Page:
Live Report - Blackhole/Strike Anywhere/Protest The Hero: Cardiff, 02/12/09
Live Gig

Release year: 0
Reviewed by James

Fuck late starts. Seriously, fuck late starts. For whatever reason, this gig started 20 minutes late, setting us up for a night with, for the large part, a rather ramshackle feel. Luckily, the wait was worth it, as I managed to plonk myself directly in front of the stage, ensuring a prime position. Only to find myself nudged aside by the frontman of opening act Blackhole, as he vaulted the barrier in order to play his set in the middle of the crowd. A worthy attempt at making his band stand out a little, but sadly it falls a bit flat due to the venue being way to big to pull it off, resulting in him seemingly getting lost in the crowd, and the fact that his compatriots remained on stage, meaning that those of us at the front really didn't know where to look. The lead on his mic effectively acting as a trip wire didn't help matters, either. And what of the actual music? Think the pugilistic punk n' roll of UK hardcore golden boys Gallows, minus their almost gothic levels of great British gloom, and you've got Blackhole in a nutshell. Fitting, as frontman Richard happens to be the little brother of Gallows throat Frank Carter. Originality levels may be low, but at least they've got heart, and seem to win over a few fans.

Next up, after a set change that seems far longer than it should it's melodic hardcore stalwarts Strike Anywhere, one of those bands who seem to have build up a cult fanbase through sheer hard graft, touring relentlessly. Aforementioned cult fanbase seem to be out in force, tonight, as the second the band start playing I'm squashed against a barrier by a horde of people singing along to every word as if each one means everything in the world to them. And although their particular brand of punk isn't exactly my thing, you can't argue with the strength of their live show. Frontman Thomas Barrett is big on audience participation, which is probably how this reviewer ended up with a crusty punk dreadlock in his mouth. Nice. It's just a shame that due to time constraints their set time is oddly brief for an established band, and matters weren't helped by their mics cutting out halfway through, forcing them to halt proceedings mid song. Their set resumed, but it's another reminder of the somewhat thrown-together nature of tonight's show. Indeed, even before their set started the band looked ready to take a swing at the sound guy, so frustrating were the pre-set hold-ups.

It was getting on for 10, two and a half hours after doors were supposed to open, and we'd been treated to less than an hour of music so far. So thank god for Protest The Hero, the prog-metalcore wunderkind who seemed to attract a surprising share of the audience at this very hardcore-based show. For once, setting up seemed to go to plan, and bassist Arif was kind enough to keep the audience entertained with goofy jokes during sound-check. And before I knew it the band were ripping through last year's masterful Fortress pretty much in sequence, playing to a crowd who seemed to know every word (the microphone was even thrust into the crowd so we could sing along to the interlude between Bone Marrow and Sequoia Throne). Rody Walker is a captivating and charming frontman, with his eccentric mugging and silly dancing, so much so that your often distracted from the sheer chops on display here. It's in a live setting that we really get to see the skill necessary to play Protest The Hero's music, and to their credit the band are frighteningly tight throughout. With this level of energy from both audience and performers, and the tunes to back it up, we should be set for a gig to remember.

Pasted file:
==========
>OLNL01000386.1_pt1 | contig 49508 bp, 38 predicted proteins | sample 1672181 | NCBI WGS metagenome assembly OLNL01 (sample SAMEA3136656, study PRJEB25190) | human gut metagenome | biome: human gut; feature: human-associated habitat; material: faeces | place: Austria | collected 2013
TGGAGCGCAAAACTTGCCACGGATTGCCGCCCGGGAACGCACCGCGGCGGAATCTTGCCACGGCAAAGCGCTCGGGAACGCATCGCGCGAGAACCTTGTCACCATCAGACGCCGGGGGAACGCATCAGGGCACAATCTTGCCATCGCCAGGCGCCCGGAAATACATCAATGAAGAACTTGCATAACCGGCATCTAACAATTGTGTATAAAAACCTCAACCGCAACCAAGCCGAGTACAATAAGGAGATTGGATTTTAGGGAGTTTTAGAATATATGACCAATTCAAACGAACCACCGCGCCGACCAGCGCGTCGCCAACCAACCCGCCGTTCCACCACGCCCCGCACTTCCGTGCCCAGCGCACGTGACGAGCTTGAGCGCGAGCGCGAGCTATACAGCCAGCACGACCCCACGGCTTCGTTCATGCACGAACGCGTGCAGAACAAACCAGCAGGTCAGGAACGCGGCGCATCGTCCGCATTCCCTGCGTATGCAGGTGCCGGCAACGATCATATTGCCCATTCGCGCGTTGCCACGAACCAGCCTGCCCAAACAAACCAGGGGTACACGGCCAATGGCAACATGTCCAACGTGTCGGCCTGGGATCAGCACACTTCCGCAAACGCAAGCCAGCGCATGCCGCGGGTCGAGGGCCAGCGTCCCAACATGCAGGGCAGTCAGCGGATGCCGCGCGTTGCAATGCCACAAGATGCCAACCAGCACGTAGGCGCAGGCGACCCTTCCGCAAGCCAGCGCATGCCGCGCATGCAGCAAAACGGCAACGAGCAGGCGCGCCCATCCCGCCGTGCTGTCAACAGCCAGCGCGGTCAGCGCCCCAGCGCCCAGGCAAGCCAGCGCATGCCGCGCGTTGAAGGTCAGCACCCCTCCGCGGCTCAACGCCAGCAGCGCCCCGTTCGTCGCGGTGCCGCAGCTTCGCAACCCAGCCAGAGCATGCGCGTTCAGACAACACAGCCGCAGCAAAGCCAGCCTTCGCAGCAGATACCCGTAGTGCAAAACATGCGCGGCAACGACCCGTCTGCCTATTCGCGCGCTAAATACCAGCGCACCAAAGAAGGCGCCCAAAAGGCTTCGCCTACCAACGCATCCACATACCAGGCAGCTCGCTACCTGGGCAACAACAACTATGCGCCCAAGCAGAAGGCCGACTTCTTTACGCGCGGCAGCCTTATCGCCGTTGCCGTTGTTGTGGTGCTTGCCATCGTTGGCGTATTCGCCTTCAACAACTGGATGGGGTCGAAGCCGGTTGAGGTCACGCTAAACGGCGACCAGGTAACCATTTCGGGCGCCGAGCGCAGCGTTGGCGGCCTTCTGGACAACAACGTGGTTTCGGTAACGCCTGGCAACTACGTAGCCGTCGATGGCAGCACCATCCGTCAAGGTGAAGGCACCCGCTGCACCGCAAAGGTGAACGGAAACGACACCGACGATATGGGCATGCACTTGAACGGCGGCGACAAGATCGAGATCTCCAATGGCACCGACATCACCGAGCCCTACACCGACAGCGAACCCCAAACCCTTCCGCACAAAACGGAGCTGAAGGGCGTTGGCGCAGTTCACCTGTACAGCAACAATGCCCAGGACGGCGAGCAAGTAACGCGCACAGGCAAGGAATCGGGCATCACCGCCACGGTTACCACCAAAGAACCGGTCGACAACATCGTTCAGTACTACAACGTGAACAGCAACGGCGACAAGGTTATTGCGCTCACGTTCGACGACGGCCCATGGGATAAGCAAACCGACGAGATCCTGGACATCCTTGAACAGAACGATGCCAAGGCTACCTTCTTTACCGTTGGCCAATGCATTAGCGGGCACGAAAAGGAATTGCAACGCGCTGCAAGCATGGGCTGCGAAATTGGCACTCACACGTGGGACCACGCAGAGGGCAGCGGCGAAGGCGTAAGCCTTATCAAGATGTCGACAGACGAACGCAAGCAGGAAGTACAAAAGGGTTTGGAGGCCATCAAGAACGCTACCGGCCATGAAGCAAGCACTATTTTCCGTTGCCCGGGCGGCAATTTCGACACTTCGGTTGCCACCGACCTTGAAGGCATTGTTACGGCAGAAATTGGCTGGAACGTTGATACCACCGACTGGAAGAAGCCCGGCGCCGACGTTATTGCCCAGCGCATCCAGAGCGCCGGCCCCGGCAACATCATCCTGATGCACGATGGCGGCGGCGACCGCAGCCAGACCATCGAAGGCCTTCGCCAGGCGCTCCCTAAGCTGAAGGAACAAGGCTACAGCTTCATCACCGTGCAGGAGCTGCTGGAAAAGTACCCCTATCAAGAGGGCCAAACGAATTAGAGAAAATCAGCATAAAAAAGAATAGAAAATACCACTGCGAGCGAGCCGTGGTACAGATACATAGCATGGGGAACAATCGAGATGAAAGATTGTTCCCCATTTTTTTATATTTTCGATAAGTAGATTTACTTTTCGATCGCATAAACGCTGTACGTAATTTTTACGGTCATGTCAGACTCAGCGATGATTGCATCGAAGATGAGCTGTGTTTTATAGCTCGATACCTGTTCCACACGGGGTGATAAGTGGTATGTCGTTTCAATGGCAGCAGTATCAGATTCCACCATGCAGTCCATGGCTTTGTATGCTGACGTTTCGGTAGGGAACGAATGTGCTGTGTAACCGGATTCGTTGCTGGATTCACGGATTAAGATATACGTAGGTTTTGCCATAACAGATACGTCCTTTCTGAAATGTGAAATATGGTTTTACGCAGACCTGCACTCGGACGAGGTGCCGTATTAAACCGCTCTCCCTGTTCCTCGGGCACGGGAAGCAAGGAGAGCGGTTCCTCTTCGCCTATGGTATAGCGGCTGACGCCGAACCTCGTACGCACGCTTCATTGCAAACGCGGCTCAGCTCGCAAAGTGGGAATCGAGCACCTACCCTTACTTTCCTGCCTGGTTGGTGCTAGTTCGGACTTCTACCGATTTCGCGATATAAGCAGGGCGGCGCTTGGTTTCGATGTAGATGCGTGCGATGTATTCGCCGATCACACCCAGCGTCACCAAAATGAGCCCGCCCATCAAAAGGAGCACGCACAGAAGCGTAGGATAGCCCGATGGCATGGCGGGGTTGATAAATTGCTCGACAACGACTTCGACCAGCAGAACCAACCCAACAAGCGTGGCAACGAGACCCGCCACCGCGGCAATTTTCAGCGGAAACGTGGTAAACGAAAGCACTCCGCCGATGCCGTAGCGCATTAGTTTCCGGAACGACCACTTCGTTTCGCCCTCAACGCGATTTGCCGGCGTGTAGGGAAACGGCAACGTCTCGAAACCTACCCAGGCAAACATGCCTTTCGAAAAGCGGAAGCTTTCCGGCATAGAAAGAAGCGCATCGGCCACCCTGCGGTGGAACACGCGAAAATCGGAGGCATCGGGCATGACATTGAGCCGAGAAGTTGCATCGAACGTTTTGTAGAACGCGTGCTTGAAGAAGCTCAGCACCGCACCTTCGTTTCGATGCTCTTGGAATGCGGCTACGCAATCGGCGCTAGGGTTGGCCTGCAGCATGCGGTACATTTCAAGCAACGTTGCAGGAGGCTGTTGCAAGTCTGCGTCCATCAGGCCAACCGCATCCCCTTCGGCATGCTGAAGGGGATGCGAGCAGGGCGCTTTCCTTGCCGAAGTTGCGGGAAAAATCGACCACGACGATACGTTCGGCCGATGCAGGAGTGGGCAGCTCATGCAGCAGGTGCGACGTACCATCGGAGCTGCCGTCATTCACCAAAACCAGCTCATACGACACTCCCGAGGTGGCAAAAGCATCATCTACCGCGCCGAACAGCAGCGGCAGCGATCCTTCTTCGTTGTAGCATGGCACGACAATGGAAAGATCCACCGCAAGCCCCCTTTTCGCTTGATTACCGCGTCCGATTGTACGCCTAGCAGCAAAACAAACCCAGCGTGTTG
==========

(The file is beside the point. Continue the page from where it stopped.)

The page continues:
Oh, but of course there's a hitch. After Limb From Limb, a roadie hastily takes the stage to tell the band that due to tonight running behind schedule, they're going to have to cut down their set. And so, after a hastily thrown-in and flow-breaking song from Kezia we end on a somewhat anti-climatic Spoils. All in all, a set that had the potential to be amazing, but one that was merely great due to factors outside the band's control.

It's worth mentioning that Protest The Hero weren't in fact the headliners tonight. That honor goes to seminal militant vegan beer-spilling hardcore punks Propagandhi, who due to the late start I didn't actually get to see because I had to leave before they even came on. And judging from the mass exodus following Protest The Hero's set, so did many people present. And so a dodgily run gig had the knock on effect of the headliners playing to a half empty room.

Killing Songs :
James quoted
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